“Smug, condescending, disappointing.” Those are a few of the words from conversations with fellow DeLand residents describing the latest (the fourth?) proposal seeking approval to level the rolling terrain of Southridge/Sandhill Golf Course and replace it with houses.

To the hundreds of citizens registered on new websites and social media tools, the new neighborhood plan smells like an effort to placate the locals with trinkets and half-measures. The paltry “improvements” will, in the end, still rob DeLand of its last, best future for the only big parcel near Downtown.

Based on the latest development map and features in The Beacon (Oct. 7-13), the housing project will be far below the thoughtful practices of 21st-century cities of DeLand’s size — cities with actual visions and aspirations for the positive economic impacts for better livability. To most local observers, the proposed Beresford Reserve is simply infill sprawl — a deliberate oxymoron.

The latest bike-access plans are merely wide spots in the streets, missing entirely the point of modern non-gas-powered transportation connectivity to Downtown.

The one-lot-size “youth sports field” in the plan is like a joke from The Onion or National Lampoon.

And the “open/green space” has been packed with a number of sports options that are just a slightly enlarged amenities package for the residents: 21 acres (is it even that much?) littered with shiny objects; a slap in the face of DeLandites.

Most city commissioners have expressed to the developer their desires for a target “maximum of 600 homes,” which the developer consistently refuses to accommodate.

But given the past and present contamination concerns across the site, the whole Southridge course should be purchased and set aside as a valuable amenity for the city. It would enhance livability and desirability for current and future residents and visitors. Many residents have expressed alternative ideas for the site, but the developer has shown no interest in meeting with residents to hear those ideas.

But there’s a way… Plan B: “Southridge Park and Plaza.”

Cities across the country are putting in place new efficient practices to build superior living environments for the public (us), and are doing so by leveraging co-creation methods. Co-creation is characterized by continuous interactions with the public at the heart of the process; it relies on listening and exchanging inputs and ideas, and leveraging all resources. This is real, it’s proven and happening elsewhere, and Southridge Golf Course is an ideal candidate — following a simple “no” vote by the City Commission on the requested rezoning.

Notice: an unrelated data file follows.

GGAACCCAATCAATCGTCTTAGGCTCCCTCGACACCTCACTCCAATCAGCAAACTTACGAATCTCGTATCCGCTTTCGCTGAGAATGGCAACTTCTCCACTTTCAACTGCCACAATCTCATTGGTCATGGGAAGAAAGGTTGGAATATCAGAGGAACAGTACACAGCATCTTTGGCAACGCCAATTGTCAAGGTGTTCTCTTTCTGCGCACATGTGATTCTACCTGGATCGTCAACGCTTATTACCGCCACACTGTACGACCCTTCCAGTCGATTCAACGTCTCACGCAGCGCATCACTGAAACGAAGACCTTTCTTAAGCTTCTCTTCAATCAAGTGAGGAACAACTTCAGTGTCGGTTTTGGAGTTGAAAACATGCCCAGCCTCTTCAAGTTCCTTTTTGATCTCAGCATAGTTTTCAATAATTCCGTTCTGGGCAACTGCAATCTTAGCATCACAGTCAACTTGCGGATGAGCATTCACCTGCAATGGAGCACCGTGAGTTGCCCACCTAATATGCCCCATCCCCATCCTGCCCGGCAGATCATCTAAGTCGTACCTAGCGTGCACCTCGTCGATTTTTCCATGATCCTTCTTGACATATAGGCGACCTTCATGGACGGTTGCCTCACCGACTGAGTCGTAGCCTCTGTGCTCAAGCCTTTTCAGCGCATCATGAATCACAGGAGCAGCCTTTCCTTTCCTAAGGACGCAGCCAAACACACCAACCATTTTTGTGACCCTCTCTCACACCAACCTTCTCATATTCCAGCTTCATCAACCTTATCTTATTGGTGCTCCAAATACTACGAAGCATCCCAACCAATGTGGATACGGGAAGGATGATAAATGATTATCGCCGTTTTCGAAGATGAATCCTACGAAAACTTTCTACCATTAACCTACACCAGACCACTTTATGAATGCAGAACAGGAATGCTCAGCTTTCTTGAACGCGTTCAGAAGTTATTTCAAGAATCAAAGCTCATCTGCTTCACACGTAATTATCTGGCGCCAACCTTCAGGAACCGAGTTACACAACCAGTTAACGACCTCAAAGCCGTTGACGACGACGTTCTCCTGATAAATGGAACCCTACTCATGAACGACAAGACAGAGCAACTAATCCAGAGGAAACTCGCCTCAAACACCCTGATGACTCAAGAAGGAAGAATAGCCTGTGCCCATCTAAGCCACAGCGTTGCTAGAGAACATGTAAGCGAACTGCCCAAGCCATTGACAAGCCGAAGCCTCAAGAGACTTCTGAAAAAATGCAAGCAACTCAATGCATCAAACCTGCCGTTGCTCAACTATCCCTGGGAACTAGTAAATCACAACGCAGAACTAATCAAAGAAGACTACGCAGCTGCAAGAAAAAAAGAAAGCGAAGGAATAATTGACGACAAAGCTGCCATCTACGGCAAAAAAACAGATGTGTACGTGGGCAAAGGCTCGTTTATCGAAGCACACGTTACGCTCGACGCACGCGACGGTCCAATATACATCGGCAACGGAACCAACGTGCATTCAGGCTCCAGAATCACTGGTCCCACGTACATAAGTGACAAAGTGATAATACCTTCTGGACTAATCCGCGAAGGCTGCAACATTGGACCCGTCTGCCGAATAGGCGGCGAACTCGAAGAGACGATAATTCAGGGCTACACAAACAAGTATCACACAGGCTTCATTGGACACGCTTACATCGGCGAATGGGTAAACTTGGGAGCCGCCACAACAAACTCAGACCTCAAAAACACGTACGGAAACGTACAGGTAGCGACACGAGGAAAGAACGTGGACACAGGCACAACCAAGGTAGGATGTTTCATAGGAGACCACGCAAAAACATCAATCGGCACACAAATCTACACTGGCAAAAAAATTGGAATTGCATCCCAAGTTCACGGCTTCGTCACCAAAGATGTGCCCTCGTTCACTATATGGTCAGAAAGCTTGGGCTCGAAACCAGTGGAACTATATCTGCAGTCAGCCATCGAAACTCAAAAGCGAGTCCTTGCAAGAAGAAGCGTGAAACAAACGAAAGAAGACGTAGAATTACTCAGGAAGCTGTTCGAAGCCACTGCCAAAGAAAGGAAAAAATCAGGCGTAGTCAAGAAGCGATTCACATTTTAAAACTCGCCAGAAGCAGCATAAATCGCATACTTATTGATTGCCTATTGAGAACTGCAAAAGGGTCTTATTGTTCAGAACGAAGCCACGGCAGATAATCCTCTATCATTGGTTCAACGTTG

A large group of talented, creative citizens and businesspeople is poised to participate.

Funding options and legal structures can be made available to appropriately compensate the property owner and acquire the 167 acres.

State agencies with knowledge, assets and capabilities can assist with funding, and to deal appropriately with toxins in the site’s soil.

Visions and opportunities are being outlined now to make a new “Southridge Park and Plaza” (SPP) a win-win-win for all involved for decades to come.

Picture rolling hills with…

A public square or plaza for the community and visitors;

Bike and walking trails across green hills under shade trees;

A botanical garden with locations for sculptures;

A smaller par-3 golf course and entertainment venue (revenue opportunities);

A community center to support outdoor recreation;

A multiuse/multistory commercial and residential complex around the “Southridge Park and Plaza” with ground-level restaurants, healthful-lifestyles-oriented shops, and two to three stories of residential units above.

We, the public, can see all of these things in other nearby Central Florida communities. Which do you want here in DeLand? “Southridge Park and Plaza,” or 615 look-alike houses and some gym equipment?

— Heeter specialized in workplace learning and knowledge management in tech industries. Now retired, he works to encourage efficient processes, wise decision-making, and a good quality of life.


  1. The housing boom seems to be the top priority in areas around the country. The downside is that once green space is lost, it’s lost for good.

    The Southridge Park and Plaza seems like a much better long-term idea. It gives citizens an opportunity to improve their physical and mental health while enjoying connections with friends and family.

  2. As many are concerned about global climate change, land use management is a good place to start. Many buildings with impervious cover sit unused while developers find it cheaper to build new, thus furthering our loss of green space. Better to let up on costs and regulations on the redevelopment of existing properties. Housing should only be built on parcels that have large percentages dedicated to green space, conservation, and community recreation.


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